Date Night Reviews: HOUSE OF MANSON

There aren’t many things my wife and I enjoy more than a good horror flick.  So it only made sense for us to document our viewing pleasures here on Mangled Matters and offer up some insight on the films that tend to highlight our date nights.  Whether we are watching them from the comfort of our own couch or sitting in the back row at our local theater, we will be presenting to you our honest to goodness reviews from both gender perspectives whenever the heck we see fit!

Tonight’s feature film – House of Manson, the story of (you guessed it) Charles Manson and his rise to maniacal power and fall behind bars.  Directed by Brandon Slagle and starring Ryan Kiser, Devanny Pinn, Tristan Risk and Reid Warner, just to name a few of an all-around solid cast, let’s see if this film gave us the chills or lulled us to sleep.


KH:  This film could have used a little more back story to Manson’s growing up.  For those hearing this story for the first time, like myself, an introduction to his uncle who shaped his thinking as well as his first wife, who only made a very short appearance in the film, would have been helpful.

JH:  I agree.  As someone who knew a fair amount about the Manson story, there were a few parts that could have been fleshed out a bit better.  I would have liked to have seen a few more minutes dedicated to exactly what made young Charlie the person he grew up to be.

KH:  While definitely an independent film, the acting was pretty good.  The costumes were very accurate for the time.

JH:  Ryan Kiser (Truth or DareBigger Than The Beatles) is a convincing Charles Manson look-alike who drove the film.  I particularly thought he looked like Manson’s doppleganger towards the end of the film, with his wild hair and those crazy eyes.

KH:  Kiser definitely fit the part – not just with the looks but also with his personality.  Manson was a very charismatic guy and Kiser really did a good job of portraying that trait.  Manson displayed tenderness to his “family” in real life, which was very well displayed by Kiser.  Like Manson, Kiser had the ability to win over seemingly any woman he came into contact with.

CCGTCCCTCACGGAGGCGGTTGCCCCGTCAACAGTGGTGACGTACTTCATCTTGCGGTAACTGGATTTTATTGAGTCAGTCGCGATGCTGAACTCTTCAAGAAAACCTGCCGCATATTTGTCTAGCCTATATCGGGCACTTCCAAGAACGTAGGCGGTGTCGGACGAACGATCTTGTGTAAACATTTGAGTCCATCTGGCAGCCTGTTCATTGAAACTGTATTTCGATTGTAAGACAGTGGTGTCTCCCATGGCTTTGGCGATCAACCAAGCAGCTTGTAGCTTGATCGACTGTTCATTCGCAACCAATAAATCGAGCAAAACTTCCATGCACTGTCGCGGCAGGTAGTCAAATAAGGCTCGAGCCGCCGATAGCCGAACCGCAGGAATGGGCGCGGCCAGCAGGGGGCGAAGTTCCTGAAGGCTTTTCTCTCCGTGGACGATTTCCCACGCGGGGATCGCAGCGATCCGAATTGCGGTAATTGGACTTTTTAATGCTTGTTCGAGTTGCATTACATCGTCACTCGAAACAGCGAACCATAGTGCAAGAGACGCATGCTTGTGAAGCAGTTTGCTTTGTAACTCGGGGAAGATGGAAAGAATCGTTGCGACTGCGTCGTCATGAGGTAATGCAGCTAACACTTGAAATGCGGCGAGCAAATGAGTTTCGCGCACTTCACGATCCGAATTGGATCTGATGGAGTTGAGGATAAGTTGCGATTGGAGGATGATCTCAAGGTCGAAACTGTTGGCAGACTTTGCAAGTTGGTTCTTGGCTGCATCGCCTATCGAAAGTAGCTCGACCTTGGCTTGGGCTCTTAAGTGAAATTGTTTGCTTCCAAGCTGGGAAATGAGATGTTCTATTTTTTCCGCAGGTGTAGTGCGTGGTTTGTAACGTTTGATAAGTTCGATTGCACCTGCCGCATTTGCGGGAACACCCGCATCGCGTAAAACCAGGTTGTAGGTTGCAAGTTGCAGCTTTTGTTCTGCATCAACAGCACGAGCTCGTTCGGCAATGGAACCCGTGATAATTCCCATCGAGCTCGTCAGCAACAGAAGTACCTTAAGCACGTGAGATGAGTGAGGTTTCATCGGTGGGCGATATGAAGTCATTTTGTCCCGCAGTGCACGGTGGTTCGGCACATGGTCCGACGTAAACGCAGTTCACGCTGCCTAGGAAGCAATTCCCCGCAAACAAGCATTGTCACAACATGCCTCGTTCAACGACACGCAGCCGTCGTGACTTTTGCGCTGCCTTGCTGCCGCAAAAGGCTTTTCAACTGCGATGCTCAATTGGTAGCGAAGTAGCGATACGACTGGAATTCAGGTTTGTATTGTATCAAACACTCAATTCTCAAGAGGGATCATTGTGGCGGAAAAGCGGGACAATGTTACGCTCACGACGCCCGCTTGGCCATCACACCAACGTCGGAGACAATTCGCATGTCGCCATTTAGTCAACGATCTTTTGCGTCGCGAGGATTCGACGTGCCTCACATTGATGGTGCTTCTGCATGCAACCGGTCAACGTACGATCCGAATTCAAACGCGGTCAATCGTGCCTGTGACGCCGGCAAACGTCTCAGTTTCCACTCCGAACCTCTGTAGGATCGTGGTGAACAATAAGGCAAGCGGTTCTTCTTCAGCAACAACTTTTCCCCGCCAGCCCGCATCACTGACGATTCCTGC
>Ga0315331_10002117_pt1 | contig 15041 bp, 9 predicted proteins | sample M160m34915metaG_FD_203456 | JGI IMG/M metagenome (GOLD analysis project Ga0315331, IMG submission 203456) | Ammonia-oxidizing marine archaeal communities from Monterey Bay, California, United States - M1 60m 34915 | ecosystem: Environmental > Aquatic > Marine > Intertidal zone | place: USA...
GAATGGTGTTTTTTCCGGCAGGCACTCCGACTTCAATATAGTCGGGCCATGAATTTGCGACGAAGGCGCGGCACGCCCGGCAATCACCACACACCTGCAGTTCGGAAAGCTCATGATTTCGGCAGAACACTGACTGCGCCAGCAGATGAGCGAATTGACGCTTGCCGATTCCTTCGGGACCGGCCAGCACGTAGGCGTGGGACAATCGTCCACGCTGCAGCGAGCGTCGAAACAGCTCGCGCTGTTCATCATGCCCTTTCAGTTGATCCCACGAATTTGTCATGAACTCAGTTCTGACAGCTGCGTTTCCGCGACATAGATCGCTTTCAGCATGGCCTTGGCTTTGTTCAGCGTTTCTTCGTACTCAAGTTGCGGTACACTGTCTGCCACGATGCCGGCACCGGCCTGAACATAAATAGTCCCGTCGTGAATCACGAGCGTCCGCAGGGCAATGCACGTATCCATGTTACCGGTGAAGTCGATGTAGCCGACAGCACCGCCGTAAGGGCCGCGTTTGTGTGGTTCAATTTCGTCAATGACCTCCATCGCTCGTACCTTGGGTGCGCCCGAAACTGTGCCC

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JH:  I wasn’t a fan of the music at certain parts of the film, particularly the modern punk music playing during scenes from the 60’s.  But considering that is one of my biggest issues with this film, that’s saying something.

KH:  Yeah, there were some scenes where the music didn’t fit.  The film would have felt more realistic if music from that era – hippie, peace and love-type shit – would have been used.

JH:  I felt the production value on this film was strong throughout.  There was definitely good detail put into the sets and the work behind the camera.

KH:  The use of lighting was really highlighted during a particularly intense scene between Charlie and his “family”.  The glowing white light behind Charlie reinforced that he was seen as God to these people and they looked to him for direction.

KH:  Overall, I’d give this film a solid B grade.  I enjoyed it from start to finish.  I’m looking forward to director Brandon Slagle’s next feature.

JH:  I agree with your grade.  The issues I had with House of Manson can easily be attributed to it being an indie film, and I thought the movie was interesting from beginning to end.  This film did not, in fact, lull me to sleep, so it gets a few extra bonus points since I was on my couch and quite comfy! (laughs)

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The cast and crew celebrate a job well done

 

 

 

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